Gulf between White House's words, Trump's actions on masks

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Copyright 2020 The Associated Press. All rights reserved.

President Donald Trump smiles as he arrives to speak to the White House conference on American History at the National Archives museum, Thursday, Sept. 17, 2020, in Washington. (AP Photo/Alex Brandon)

WASHINGTON – White House officials insist that President Donald Trump strongly supports face masks to prevent the spread of coronavirus and always has. But the president’s own words and actions tell a very different — and sometimes puzzling — story.

That's created a gulf between Trump and public health officials that keeps widening six months after the virus took root in the U.S., with the president undercutting medical experts who say consistent face covering is one of the best tools to fight the pandemic.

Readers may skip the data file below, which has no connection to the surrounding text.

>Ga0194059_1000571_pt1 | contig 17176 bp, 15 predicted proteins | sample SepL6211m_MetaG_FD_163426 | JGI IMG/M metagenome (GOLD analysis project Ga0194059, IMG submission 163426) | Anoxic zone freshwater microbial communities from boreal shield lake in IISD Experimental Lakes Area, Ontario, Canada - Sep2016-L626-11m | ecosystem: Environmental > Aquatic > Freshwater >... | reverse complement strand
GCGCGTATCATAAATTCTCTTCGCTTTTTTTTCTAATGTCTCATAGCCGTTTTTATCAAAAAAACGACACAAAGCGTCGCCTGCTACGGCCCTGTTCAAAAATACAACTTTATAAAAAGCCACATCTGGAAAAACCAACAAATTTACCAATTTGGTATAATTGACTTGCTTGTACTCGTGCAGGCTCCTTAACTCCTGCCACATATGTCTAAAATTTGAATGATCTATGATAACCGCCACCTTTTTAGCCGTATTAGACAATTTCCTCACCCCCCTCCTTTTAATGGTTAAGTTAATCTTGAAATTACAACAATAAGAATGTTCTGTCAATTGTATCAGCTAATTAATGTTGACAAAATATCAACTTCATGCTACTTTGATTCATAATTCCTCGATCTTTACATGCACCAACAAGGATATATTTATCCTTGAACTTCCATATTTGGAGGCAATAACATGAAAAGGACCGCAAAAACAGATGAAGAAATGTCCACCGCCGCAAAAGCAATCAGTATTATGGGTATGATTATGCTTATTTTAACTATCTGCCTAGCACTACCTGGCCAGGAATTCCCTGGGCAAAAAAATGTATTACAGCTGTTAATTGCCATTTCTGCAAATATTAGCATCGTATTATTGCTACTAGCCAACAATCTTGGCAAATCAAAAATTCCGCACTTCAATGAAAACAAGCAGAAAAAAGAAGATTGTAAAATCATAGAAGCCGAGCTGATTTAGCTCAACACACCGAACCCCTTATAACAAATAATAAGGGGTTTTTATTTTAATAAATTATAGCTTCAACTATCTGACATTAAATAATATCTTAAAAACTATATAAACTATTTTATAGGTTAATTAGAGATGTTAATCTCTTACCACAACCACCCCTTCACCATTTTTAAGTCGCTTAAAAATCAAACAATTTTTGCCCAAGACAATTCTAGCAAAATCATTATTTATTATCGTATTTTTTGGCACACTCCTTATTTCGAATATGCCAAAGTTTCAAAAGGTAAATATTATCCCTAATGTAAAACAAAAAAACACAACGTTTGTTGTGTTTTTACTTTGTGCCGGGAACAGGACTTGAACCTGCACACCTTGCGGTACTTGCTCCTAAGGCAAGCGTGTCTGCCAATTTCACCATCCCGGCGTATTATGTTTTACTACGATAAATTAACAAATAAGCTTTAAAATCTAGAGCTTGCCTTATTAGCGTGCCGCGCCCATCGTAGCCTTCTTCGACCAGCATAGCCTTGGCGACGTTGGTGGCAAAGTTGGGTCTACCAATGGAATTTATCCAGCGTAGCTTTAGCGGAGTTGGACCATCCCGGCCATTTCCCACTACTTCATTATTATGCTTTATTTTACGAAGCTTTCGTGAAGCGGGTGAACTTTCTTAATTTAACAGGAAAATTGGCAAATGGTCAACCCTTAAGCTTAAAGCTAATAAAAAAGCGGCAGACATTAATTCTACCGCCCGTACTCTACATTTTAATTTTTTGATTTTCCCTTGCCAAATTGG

Trump initially dismissed mask wearing for himself, then allowed himself to be seen wearing one while visiting a military hospital. He has called it “patriotic” to wear a mask but seldom passes up an opportunity to mock Democratic presidential candidate Joe Biden for his routine mask wearing.

On Wednesday, after the director of the Centers for Disease Control and Prevention told Congress that his mask might even be a better guarantee than a vaccine against the virus, Trump publicly undercut Dr. Robert Redfield.

“As far as the mask is concerned, he made a mistake,” said Trump.

Dr. Tom Inglesby, director of the Center for Health Security at the Johns Hopkins Bloomberg School of Public Health, said he’s “bewildered” by Trump’s ambiguity about masks. He said widespread use would also help restore economic vitality faster, a prime Trump goal.

“I don’t think that there’s any controversy about masks anywhere in the world,” Inglesby said. “Why we continue to have this debate about it is a mystery."

Lawrence Gostin, a public health expert at Georgetown University’s law school, said Trump’s vacillation between portraying masks as an infringement on personal rights and touting them as crucial to stemming the virus has left Americans “absolutely dazed and confused.”